Increased Q2 earnings for Bakkafrost despite value-added decline, lower harvest

Published on
August 23, 2022
A Bakkafrost worker

Bakkafrost Group has posted total operating earnings before interest and taxes (EBIT) of DKK 587 million (USD 78.5 million, EUR 78.9 million) for the second quarter of 2022, up from DKK 407 million (USD 54.4 million, EUR 54.7 million) in the corresponding period of 2021.

The Faroe Islands-based Atlantic salmon farming group’s operating revenues increased to almost DKK 1.7 billion (USD 227.3 million, EUR 228.5 million) for Q2, and to DKK 3.3 billion (USD 441.3 million, EUR 443.7 million) for the first half of 2022. Its Q2 profit almost doubled year-over-year from Q2 2021’s DKK 428 million (USD 57.2 million, EUR 57.6 million) to DKK 845 million (USD 112.9 million, EUR 113.6 million), while its profit for H1 2022 climbed to more than DKK 1.2 billion (USD 160.4 million, EUR 161.3 million).

Bakkafrost harvested 19,700 metric tons (MT) gutted-weight fish in Q2, compared with 28,200 MT a year previously. Of the latest volume, the Faroes accounted for 13,100 MT and Scotland 6,600 MT. Its total harvested volume for the first half of this year was a lower 41,200 MT, with the Faroes and Scotland supplying 30,600 MT and 10,600 MT, respectively.

Bakkafrost’s expected harvest volume for 2022 in the Faroe Islands is 68,000 MT, while the expected harvest in Scotland is 35,000 MT, bringing its expected total harvest volume for the year to 103,000 MT gutted-weight salmon.

Bakkafrost CEO Regin Jacobsen said the group was “satisfied” with the last quarter’s results, and “especially pleased” with the strong biological performance in the Faroe Islands, where it saw its lowest sea lice levels for eight years, low mortality rates, and strong growth.

At the same time, adjustments to the large smolt production have led to further improved smolt quality and robustness, he said. Additionally, Bakkafrost’s Scottish operations improved compared to previous quarters, but he said there were still some challenges in the quarter.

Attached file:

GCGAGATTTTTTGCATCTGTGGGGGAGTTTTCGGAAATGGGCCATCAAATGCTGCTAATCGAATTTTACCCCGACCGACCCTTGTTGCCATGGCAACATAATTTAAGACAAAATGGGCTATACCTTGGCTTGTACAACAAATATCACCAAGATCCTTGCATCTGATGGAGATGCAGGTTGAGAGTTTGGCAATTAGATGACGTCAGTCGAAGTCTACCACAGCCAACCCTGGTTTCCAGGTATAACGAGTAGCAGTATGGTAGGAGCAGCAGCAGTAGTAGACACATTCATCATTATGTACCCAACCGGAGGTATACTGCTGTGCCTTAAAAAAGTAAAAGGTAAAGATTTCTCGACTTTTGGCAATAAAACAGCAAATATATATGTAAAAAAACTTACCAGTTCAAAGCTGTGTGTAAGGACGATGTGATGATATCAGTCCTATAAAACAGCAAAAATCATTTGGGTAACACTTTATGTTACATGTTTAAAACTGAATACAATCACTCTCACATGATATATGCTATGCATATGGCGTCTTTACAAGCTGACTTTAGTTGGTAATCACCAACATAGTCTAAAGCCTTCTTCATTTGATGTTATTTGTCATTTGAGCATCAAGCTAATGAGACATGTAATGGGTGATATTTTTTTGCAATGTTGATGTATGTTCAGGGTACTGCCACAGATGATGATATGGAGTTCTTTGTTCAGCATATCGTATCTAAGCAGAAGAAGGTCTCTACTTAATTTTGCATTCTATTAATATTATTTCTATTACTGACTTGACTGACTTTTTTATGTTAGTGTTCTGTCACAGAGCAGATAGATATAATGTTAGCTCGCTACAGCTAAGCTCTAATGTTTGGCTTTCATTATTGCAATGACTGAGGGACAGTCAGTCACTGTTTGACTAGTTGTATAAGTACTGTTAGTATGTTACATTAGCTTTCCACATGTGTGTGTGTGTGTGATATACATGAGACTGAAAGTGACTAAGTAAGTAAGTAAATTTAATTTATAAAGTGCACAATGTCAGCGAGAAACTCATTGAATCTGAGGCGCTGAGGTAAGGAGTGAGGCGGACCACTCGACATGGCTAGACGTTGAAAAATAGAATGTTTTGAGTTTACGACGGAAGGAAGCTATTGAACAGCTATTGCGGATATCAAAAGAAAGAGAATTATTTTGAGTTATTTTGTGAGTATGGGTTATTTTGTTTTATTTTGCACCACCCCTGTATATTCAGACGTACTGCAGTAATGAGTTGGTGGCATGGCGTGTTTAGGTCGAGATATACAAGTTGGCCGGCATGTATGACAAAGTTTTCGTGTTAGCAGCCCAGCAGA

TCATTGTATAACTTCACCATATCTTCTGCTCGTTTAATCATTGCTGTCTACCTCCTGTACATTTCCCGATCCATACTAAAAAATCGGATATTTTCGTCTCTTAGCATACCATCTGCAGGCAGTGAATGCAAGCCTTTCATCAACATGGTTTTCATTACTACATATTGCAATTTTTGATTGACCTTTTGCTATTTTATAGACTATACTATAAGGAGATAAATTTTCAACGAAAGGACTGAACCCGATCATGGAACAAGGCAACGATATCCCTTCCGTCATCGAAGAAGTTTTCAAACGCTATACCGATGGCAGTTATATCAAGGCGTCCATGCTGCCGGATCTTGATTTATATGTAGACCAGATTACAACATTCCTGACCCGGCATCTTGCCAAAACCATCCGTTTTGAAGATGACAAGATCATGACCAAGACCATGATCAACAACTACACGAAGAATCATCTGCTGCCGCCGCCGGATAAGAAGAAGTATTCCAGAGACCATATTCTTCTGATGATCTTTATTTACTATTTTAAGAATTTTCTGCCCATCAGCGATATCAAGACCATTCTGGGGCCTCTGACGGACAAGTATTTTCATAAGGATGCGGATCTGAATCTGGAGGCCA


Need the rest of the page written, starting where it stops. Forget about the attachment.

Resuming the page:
“Our investments in new hatcheries for the production of large and high-quality smolt is the key to transforming the operation in Scotland and we are well on our way with the first of the new hatcheries at Applecross, significantly increasing smolt production capacity in 2023,” Jacobsen said.

The group’s Faroe Islands farming segment (FO) made an operational EBIT of DKK 617 million (USD 82.5 million, EUR 83 million) in Q2, up from DKK 343 million (USD 45.9 million, EUR 46.1 million), thanks to higher prices. For H1 2021, FO’s operational EBIT was almost DKK 1.1 billion (USD 147 million, EUR 147.9 million), up from DKK 486 million (USD 64.9 million, EUR 65.3 million) a year previously.

Its Scottish farming segment (SCT) made an operational EBIT of DKK 41 million (USD 5.5 million, EUR 5.5 million) in Q2 2022, and a loss of DKK 12 million (USD 1.6 million, EUR 1.6 million) in H1 2022.

Also in the last quarter, its Value-Added Products segment recorded an operational loss of DKK 108 million (USD 14.4 million, EUR 14.5 million), down from earnigns of DKK 5 million (USD 686,000, EUR 672,000 million) in Q2 2021. For H1 2022, the operational loss was DKK 137 million (USD 8.3 million, EUR 18.4 million), representing a decline on last year’s EBIT of DKK 80 million (USD 10.7 million, EUR 10.8 million). 

Bakkafrost’s Fishmeal, Oil and Feed (FOF) segment delivered higher earnings before interest, taxes, depreciation, and amortization (EBITDA) of DKK 119 million (USD 15.9 million, EUR 16 million) in the last quarter, with its sales of fishmeal climbing to 31,200 MT. Overall, Bakkafrost anticipates an increase in its production volumes of fishmeal and fish oil in 2022, compared to 2021, while fishmeal subsidiary Havsbrún’s sales of fish feed is expected to be 130,000 MT, depending on external sales.

Jacobsen said the salmon market in Q2 2022 was marked by all-time high prices, with a “strong post-COVID comeback” from foodservice markets, while the global supply had decreased by more than 6 percent in two consecutive quarters.

“The supply of fresh salmon to the spot market has been further constricted by high contract share levels in the industry. In combination with strong demand, this has led to all-time high salmon prices. For the next year at least, supply growth will be low, and we expect moderately strong prices,” he said.

He also highlighted that the salmon industry is being affected by the current strong inflation on raw materials and energy.

“Due to the long production time, there is a significant time lag before the increased costs will be fully visible in the financials of the salmon-farming companies,” he said.

Photo courtesy of Bakkafrost

Contributing Editor reporting from London, UK

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